The oft-repeated warnings of a sharp market reverse seemed to be nothing but the wailing of Cassandras - unfortunately our caution was well-placed

THREE WEEKS ago, when I briefly surrendered to the by then desperate need for some summer sun, UK stock markets were riding at an all-time high. The FT-SE 100 share index had reached 6,200 and it seemed as if the oft-repeated warnings of a sharp market reverse were no more than the bleatings of a handful of Cassandras.

As I write, the Footsie stands below 5,400, a drop of more than 14 per cent. Is this the "correction" that we were all afraid of? The immediate prospects are not good.

True, we have seen past reversals, such as the one in October last year, that almost immediately reasserted themselves.

Even so, there are underlying worries within the world economy which, if anything, are becoming worse. It is by no means clear that Far Eastern economies have found the means to address the individual and collective crises they face. As this is being recognised the impact on the West, particularly in the US, one major source of investors' funds, is becoming more apparent.

Up to now, one argument against the doom-and-gloom merchants was that walls of money from US investors were continuing to pour into their country's mutual funds, the equivalent of our unit trusts. This confidence, we were told, would help offset the negative impact of the Far East's crisis.

But this avalanche of cash was always predicated on the most human of assumptions: that markets had done nothing but rocket upwards over the past few years and would continue to do so, albeit more slowly. Now that this is self-evidently not true, and as the slowdown in the world economy continues - thereby potentially adversely affecting savings habits in the US and UK - does anyone seriously believe that investors will be so willing to put their money in equities?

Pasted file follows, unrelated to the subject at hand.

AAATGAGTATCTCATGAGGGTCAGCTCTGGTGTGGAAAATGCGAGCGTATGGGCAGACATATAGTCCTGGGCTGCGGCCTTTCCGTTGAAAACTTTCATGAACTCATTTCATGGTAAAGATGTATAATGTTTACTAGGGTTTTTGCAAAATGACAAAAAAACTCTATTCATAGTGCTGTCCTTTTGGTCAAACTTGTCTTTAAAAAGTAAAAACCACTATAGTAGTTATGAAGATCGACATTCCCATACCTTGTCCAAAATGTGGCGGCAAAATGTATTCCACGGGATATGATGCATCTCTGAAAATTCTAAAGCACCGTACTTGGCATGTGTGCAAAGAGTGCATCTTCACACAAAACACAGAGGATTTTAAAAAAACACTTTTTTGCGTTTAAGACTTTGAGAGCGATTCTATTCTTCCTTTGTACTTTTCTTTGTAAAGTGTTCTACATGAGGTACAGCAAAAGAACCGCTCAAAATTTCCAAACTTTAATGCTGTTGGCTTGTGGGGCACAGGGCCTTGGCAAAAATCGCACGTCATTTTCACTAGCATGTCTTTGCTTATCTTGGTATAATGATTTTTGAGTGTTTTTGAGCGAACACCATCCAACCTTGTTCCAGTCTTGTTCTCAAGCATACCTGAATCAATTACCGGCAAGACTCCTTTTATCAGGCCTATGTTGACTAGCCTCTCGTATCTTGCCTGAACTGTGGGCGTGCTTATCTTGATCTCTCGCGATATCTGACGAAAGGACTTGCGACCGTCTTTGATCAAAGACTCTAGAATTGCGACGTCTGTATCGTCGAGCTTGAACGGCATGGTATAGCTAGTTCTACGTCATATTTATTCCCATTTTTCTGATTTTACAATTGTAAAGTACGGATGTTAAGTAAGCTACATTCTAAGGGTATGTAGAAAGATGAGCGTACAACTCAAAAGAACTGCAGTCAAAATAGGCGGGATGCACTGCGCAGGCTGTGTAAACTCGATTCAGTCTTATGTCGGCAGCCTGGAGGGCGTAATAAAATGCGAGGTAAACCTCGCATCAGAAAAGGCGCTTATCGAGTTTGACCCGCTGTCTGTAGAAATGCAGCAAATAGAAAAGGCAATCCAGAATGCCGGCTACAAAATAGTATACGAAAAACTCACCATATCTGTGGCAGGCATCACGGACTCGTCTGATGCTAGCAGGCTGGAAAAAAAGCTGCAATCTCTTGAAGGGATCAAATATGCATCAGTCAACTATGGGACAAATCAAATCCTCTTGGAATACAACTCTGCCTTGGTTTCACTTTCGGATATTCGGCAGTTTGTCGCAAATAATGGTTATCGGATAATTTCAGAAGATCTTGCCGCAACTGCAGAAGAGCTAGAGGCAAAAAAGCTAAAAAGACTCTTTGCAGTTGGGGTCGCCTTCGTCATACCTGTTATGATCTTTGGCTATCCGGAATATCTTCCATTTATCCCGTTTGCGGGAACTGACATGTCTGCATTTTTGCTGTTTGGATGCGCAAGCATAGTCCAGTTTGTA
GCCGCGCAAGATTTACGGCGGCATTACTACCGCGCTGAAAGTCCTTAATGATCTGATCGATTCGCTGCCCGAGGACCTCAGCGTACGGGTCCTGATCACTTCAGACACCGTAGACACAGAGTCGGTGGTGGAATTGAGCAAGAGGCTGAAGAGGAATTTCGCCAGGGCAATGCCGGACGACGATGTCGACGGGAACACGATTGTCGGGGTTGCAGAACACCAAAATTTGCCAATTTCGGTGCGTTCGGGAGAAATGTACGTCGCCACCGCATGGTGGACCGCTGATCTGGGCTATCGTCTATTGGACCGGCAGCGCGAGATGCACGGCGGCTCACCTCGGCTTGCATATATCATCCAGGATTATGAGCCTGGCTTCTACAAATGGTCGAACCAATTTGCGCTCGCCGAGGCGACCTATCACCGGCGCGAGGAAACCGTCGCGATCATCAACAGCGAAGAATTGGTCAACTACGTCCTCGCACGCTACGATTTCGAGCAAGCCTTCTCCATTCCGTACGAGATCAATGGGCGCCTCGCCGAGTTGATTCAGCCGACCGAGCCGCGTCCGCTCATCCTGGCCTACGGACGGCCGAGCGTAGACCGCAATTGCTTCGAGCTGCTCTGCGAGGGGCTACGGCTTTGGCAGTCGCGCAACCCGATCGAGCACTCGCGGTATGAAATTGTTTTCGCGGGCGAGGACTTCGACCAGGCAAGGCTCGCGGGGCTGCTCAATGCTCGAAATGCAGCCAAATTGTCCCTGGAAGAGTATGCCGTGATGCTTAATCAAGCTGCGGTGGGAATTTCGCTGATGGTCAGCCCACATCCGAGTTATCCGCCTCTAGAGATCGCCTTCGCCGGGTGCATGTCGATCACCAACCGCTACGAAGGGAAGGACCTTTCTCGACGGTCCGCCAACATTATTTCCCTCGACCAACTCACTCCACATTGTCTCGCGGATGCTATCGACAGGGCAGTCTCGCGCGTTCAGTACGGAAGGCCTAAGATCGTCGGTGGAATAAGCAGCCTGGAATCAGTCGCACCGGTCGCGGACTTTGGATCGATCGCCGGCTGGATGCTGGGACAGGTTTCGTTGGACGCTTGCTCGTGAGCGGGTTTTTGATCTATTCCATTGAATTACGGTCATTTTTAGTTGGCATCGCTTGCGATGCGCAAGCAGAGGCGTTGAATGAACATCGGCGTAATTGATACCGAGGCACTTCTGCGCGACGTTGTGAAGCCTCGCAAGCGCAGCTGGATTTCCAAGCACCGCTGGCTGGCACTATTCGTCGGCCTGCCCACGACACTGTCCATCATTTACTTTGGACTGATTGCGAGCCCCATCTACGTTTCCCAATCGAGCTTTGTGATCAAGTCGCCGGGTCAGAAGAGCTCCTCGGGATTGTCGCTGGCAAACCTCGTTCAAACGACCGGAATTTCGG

Over the past few months, our Your Money section has urged caution for investors. Many of our articles have concentrated on how to build some protection into investment portfolios, by going for lower-risk equities, investment and unit trusts, plus less risky vehicles such as with-profits endowments, corporate bonds and the like. Any reader who took our advice will not have suffered to anything like the extent that the markets have.

For those who didn't, I have some small words of comfort. Investment, as you will probably be sick of hearing, is for the long term. If you believe in the underlying value of your portfolio, the only thing to do is stick with it and hope to ride out the bad times. My suggestion, however, would be to contact an independent adviser or a stockbroker and take a fresh look at your investments: there is always some corrective action to take, no matter how minor.

ON A marginally less gloomy note, welcome to a new-look Your Money section. It now includes shopping - on the assumption that all money-based activities we normally engage in can be housed under one roof. Printing wizardry means that we are no longer confined to a mere 12 pages, offering the opportunity to expand our coverage of all areas. The benefits will become apparent in the next few weeks. Meanwhile, enjoy your reading.

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